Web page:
“When the facts change, I change my mind. What do you do, sir?”
Attributed by Paul Samuelson, Nobel Laureate in Economics, to John Maynard Keynes Read More
As you came through airport security this summer, did you pop one of those smiley faces as you scooped up your bags and swung past towards your departure gate? The company behind them, HappyOrNot, says that using faces rather than numerical scores increases positive ratings. That seems appealing. But it misses the point. Positive ratings are over-rated.
There’s a host of reasons for low scores, from ad hoc operational failures through to structural factors that are slow or costly to change, Read More
Age UK are in trouble for doing a deal with an energy provider that raised £6m a year for the charity. It’s tough, and probably feels unfair to them. But this is what happens when the operational needs of the business get dissociated from its core purpose. Fundraising is essential but it is not why Age UK exists.
The charity aims to help everyone make the most of later life. Undoubtedly some older people are confused by energy tariffs, Read More
“Confidence, like art, never comes from having all the answers; it comes from being open to all the questions.”
attributed to Wallace Earl Gray Stephens, American poet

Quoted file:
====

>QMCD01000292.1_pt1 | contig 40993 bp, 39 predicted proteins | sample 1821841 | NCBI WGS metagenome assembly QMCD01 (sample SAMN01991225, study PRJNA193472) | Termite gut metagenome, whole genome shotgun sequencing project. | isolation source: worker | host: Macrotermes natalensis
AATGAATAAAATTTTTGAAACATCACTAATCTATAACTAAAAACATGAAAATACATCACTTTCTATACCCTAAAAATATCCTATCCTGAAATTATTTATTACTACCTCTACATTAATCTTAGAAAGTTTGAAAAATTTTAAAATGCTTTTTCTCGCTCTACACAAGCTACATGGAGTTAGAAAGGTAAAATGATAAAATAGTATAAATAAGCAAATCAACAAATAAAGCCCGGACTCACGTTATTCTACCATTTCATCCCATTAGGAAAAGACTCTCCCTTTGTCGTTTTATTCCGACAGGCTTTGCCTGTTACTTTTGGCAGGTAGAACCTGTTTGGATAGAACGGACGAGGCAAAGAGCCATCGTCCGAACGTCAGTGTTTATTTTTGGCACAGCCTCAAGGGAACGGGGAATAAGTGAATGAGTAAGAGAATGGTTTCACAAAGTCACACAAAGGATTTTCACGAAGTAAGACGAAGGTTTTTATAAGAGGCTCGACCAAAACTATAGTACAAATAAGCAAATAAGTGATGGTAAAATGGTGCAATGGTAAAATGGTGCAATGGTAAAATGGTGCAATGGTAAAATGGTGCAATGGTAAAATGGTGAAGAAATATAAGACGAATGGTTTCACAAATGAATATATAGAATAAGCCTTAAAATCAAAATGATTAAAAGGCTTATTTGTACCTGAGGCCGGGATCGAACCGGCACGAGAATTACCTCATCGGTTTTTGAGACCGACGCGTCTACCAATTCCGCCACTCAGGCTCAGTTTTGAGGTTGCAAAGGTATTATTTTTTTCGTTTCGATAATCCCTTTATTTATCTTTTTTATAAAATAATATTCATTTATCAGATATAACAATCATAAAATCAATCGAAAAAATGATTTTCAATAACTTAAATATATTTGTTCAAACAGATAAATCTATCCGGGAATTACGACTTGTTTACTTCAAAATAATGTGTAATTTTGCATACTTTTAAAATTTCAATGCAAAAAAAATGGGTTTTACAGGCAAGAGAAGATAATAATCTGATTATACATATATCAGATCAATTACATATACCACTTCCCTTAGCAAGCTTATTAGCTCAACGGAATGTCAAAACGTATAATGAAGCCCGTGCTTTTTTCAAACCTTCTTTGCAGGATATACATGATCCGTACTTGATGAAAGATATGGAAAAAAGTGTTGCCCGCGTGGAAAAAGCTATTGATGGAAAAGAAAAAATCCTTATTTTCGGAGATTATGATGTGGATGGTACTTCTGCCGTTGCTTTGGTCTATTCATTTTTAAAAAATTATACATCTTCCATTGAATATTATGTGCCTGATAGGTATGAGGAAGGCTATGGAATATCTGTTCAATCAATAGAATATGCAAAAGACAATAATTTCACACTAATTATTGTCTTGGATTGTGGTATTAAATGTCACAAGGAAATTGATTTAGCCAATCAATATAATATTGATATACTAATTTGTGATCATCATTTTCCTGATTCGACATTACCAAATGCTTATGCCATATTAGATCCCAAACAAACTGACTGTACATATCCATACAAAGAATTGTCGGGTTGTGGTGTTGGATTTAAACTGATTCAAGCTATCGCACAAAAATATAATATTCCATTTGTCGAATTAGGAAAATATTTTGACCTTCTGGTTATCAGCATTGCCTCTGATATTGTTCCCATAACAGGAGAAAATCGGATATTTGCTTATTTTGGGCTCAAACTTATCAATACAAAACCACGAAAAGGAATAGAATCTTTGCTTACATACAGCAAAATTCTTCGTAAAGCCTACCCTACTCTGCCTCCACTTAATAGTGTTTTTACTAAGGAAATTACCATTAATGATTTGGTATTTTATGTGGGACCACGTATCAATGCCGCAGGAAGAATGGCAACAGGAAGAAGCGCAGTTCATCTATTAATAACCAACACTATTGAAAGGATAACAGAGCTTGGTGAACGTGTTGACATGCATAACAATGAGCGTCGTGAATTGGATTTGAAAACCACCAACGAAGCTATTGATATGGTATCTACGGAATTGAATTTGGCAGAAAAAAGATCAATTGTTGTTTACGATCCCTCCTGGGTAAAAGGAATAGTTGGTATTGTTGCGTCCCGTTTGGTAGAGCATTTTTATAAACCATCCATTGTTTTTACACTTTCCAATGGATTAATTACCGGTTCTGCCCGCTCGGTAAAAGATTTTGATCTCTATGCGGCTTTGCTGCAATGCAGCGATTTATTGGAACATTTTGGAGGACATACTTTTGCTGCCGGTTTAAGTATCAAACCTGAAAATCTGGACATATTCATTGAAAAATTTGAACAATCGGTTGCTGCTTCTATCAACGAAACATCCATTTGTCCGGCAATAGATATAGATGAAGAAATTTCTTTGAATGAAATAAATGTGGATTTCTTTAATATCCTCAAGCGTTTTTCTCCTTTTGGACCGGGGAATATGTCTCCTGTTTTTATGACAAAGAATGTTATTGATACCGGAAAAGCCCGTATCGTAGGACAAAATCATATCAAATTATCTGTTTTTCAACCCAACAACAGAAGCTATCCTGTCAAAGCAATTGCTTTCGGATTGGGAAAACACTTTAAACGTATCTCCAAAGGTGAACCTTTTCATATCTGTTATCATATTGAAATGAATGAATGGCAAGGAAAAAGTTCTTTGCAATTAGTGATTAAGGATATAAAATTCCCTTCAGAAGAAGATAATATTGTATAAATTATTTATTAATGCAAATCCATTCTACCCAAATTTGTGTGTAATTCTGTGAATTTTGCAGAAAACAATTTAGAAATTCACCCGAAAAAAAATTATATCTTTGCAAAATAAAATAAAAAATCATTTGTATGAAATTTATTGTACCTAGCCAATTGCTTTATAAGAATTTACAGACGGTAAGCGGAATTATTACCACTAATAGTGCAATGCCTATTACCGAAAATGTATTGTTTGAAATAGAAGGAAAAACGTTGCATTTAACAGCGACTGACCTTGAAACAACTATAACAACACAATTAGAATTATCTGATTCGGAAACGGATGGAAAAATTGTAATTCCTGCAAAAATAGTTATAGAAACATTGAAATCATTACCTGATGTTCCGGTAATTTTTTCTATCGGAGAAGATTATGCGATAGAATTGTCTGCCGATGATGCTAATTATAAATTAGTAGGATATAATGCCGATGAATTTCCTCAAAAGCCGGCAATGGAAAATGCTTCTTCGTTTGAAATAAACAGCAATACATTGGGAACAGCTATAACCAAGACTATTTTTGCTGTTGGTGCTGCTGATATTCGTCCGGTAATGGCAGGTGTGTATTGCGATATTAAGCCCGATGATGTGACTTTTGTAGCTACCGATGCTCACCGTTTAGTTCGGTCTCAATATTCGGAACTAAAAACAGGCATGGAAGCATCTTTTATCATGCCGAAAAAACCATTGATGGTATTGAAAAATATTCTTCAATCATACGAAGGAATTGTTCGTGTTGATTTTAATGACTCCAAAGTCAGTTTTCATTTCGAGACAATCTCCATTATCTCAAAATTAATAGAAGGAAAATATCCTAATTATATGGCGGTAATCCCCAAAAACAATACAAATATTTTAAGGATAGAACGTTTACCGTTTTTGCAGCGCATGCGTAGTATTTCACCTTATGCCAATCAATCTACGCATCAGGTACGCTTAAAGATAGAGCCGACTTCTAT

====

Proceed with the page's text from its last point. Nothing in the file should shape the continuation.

Everyone’s talking about insight. So what is an insight? It is a discovery about the market which can be acted upon to create competitive advantage. It’s usually a realisation, not a direct data point. Numbers may prompt this realisation, but it has to be thought and articulated before it starts to be useful. It’s the “aha” statement that gets passed around, and enables a business to create shared understanding and take action.
It seems like everyone’s doing insight too. Read More
I knew I was cutting it fine to catch the 19.20 from Waterloo the other night. But I’ve done it often, and know which platform to head for. The train was still showing on the board. So I was more surprised than anything else when the doors closed in front of me, and I watched from platform 3 as the train pulled out. “But it’s leaving early!” I protested to the unruffled train controller who was right beside me as he waved the train off. Read More
Almost ten years ago these two – Levitt the iconoclastic economist and Dubner the journalist – published Freakonomics, in which they confronted received wisdom and political correctness. Levitt’s approach is about finding true cause and effect by daring to ask different questions and using data without prejudice. In a way it’s the precursor of behavioural economics, nudge theory and all that, because it reveals how frequently outcomes are shaped by unseen forces, rather than being conscious choices. Read More
“Games are won by players who focus on the playing field – not by those whose eyes are glued to the scoreboard.”
Warren Buffett, aka the sage of Omaha Read More